To err is human, and mistakes play a part in any human activity. However, in chemical processing applications, human error, whether of omission or commission, can have disastrous consequences. Part 1 of this article examines types of errors and how they typically occur in instrumentation and equipment design, engineering and maintenance.
There are many ways to classify human error. In active errors, the mistake and its consequences are apparent immediately. In contrast, latent errors require time, conditions or another action before becoming evident.
Errors also can be random or involve human factors stemming from procedures, management practices, equipment design or some other trigger. Most accidents are attributable to human factors.
Battelle Memorial Institute, for example, studied 136 refinery incidents and determined that human error was involved in 47 percent of those accidents. Of that 47 percent, 19 percent were random, but 81 percent involved human factors .
Generally, there are reasons why people make errors. Understanding these reasons, categorized below, might help prevent them:
Slips, lapses or errors in execution: Slips are actions that occur despite your best intentions. They can be caused internally by short-term inattention or externally by distractions. Examples would include reversing numbers or letters, or misspelling words you know how to spell. Slips tend to recur on routine tasks.
Capture error: These errors occur when you go on "auto-pilot","substituting a frequently performed activity for a desired one. For example, you miss a highway exit on your way somewhere after work, taking the route home instead.
Identification error: These occur when something is identified incorrectly. In Battelle's refinery study, 75 percent of all human errors concerning equipment involved mislabelling. The current downsizing trend has increased the potential for this type of error, due to increased reliance on equipment, piping and instrument/electrical tagging and identification.
Impossible tasks: Some assigned tasks are unreasonably complex, impractical or even impossible to do. As a result, workers might take short cuts or develop alternative methods that can lead to error. In general, the more complex an action, the more likely an error will be made while carrying it out. Consider a control system designed so that an abnormal condition triggers hundreds or even thousands of alarms, overwhelming operators. Drawings and distributed control system (DCS) screens that are too busy increase the potential for information overload and error.
Input or misperception errors: With errors of this type, the information needed to make a decision or perform a task might be misunderstood, perhaps because it has been presented in an overly complex or misleading way. Overly complex instrumentation systems are a source of this type of error. In other cases, data might be missing, forcing users to make the wrong assumptions.
Lack of knowledge: This type of error occurs when someone fails to get appropriate information from other people or departments. In operations, it could be a lack of situational awareness during abnormal conditions. Lack of knowledge leads to assumptions that, as the old saying goes, are "the mother of all screw ups."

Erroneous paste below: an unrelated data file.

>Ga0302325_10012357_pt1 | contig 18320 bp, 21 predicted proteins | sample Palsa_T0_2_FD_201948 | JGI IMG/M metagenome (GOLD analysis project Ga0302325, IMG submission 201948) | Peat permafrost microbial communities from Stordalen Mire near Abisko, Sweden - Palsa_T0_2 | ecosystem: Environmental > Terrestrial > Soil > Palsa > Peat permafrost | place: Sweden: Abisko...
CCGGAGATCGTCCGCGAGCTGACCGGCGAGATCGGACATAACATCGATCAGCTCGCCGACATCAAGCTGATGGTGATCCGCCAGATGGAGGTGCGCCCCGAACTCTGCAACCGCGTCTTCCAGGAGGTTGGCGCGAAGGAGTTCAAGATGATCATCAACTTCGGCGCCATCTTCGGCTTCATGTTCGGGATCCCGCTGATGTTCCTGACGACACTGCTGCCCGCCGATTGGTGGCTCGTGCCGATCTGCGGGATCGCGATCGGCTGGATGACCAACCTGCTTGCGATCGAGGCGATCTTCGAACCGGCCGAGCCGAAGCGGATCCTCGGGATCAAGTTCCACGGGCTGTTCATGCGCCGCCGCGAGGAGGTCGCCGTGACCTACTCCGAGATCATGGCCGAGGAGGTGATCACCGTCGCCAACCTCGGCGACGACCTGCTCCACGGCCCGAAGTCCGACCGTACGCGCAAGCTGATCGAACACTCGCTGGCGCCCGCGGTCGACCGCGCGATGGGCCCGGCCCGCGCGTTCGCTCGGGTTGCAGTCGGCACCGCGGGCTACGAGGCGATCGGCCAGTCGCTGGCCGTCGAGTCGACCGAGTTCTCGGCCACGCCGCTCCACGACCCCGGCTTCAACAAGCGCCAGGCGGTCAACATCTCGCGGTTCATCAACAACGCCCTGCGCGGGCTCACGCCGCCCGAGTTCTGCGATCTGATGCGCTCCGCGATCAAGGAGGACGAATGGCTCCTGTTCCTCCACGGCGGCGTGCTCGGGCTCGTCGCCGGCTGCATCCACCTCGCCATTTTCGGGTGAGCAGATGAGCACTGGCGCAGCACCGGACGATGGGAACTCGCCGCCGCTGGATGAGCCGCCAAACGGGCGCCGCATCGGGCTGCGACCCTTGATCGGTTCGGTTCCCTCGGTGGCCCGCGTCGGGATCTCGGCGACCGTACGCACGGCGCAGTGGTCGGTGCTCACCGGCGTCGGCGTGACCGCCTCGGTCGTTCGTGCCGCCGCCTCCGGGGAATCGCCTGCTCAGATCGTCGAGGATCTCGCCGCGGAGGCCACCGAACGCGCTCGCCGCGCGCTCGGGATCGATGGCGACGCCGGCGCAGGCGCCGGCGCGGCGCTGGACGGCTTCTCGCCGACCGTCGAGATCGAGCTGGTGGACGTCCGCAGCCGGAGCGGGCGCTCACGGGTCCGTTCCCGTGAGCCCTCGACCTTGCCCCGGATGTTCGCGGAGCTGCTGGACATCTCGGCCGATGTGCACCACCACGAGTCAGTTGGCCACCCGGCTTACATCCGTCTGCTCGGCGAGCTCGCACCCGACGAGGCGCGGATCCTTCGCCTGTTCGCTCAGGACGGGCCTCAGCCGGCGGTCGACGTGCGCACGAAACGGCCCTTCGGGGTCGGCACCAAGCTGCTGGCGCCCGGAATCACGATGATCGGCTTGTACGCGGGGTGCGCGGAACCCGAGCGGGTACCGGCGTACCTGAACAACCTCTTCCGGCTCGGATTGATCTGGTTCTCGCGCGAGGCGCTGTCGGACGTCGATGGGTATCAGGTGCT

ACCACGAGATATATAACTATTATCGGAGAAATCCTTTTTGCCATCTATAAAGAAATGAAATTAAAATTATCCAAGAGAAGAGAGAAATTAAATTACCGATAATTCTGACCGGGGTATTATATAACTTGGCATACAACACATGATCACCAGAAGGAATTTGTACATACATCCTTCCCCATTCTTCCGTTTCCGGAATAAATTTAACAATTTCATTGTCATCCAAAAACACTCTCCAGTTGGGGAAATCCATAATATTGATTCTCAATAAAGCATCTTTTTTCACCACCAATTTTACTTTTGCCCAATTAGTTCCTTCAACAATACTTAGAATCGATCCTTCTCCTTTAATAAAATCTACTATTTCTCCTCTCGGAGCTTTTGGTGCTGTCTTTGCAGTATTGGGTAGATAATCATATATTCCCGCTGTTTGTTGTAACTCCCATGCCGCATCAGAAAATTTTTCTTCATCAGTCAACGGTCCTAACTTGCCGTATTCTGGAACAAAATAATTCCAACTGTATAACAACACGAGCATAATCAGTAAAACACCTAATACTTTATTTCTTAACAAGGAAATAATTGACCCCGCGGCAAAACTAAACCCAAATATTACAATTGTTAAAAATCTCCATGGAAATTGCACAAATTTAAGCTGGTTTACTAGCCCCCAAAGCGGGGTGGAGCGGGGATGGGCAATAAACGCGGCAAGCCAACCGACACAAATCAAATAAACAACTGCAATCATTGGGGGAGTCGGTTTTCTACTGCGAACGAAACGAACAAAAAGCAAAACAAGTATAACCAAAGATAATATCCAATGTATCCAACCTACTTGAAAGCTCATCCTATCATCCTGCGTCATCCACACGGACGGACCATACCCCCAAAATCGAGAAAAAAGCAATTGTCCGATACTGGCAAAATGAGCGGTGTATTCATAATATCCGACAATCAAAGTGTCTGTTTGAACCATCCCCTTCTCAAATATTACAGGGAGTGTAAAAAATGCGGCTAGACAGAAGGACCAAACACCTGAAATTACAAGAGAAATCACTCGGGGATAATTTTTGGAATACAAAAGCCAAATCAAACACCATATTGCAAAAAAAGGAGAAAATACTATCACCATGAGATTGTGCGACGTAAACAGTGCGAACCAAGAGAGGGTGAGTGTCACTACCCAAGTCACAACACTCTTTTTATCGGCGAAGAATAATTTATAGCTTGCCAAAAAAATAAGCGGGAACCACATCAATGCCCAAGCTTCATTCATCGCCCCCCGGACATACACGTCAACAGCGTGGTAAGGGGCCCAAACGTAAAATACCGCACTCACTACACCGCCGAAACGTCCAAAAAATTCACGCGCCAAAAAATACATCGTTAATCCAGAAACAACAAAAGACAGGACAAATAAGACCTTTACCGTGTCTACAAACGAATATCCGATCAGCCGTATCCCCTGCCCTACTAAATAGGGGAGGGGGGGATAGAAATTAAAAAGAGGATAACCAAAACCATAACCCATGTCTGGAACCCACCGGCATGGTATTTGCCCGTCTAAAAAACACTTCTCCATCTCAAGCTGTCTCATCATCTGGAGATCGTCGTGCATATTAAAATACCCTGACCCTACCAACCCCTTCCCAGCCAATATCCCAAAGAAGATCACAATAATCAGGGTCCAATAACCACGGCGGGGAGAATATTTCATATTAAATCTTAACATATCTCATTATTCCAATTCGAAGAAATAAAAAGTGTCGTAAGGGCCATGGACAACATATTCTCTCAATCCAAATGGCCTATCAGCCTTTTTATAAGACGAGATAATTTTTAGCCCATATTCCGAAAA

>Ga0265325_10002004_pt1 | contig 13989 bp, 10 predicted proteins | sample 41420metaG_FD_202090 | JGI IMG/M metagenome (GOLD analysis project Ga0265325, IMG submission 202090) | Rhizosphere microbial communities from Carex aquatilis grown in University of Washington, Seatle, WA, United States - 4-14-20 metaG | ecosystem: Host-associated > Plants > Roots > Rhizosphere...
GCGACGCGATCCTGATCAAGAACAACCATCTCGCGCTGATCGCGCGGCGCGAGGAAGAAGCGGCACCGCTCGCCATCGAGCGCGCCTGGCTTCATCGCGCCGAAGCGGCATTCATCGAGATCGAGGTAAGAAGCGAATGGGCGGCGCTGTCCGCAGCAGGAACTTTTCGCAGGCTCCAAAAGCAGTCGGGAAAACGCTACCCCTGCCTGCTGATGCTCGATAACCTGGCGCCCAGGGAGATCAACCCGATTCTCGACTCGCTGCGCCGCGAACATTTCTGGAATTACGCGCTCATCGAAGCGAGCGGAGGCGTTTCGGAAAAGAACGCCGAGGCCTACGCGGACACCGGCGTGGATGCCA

Mindset: Mindset generally is a function of expectations and habits. All too often, people see what they expect to see, despite evidence to the contrary, particularly under high stress or time constraints.
Equipment should be designed intuitively, with user habit in mind. Examples of error-prone designs include a valve sequence that is not in a normal order (e.g., open valve 1, close valve 3, open valve 2, open valve 6, close valve 4...), or, in countries in which the written word moves from left to right, a sequence that does not progress in that direction (e.g., pumps labeled C, B, A from left to right rather than A,B,C). Other problematic cases involve color coding in one section of the plant that does not match the scheme used in the rest of the plant.
Mindset can result from folklore, habit, faulty experience or rationalization of experience. It also can occur by applying habitual actions in the wrong situations. A number of accidents have occurred because operators didn't believe their instruments because "it just couldn't be true."
Over-motivation or under-motivation: Over-motivation can come from being too zealous, (e.g., completing a job too quickly just to please a supervisor). Working too fast can lead to shortcuts and risk-taking. High-pressure production environments with incentives, for example, can lead to these problems. Ironically, under-motivation stemming from boredom or lack of morale also can lead to shortcuts and risk-taking. However, it is more likely to cause latent errors, discovered later by someone else.
Reasoning error: These errors occur when a person has the correct information to make a decision or take an action, but comes to the wrong conclusion. Lack of training and/or experience facilitates this type of error.
Task assignment mismatches: These occur when staffers simply are mismatched to the task at hand.
Environmental: Some errors can be facilitated by environment. Examples include poor location, insufficient work space, temperatures that are too high or too low, insufficient light, too much noise and too many distractions.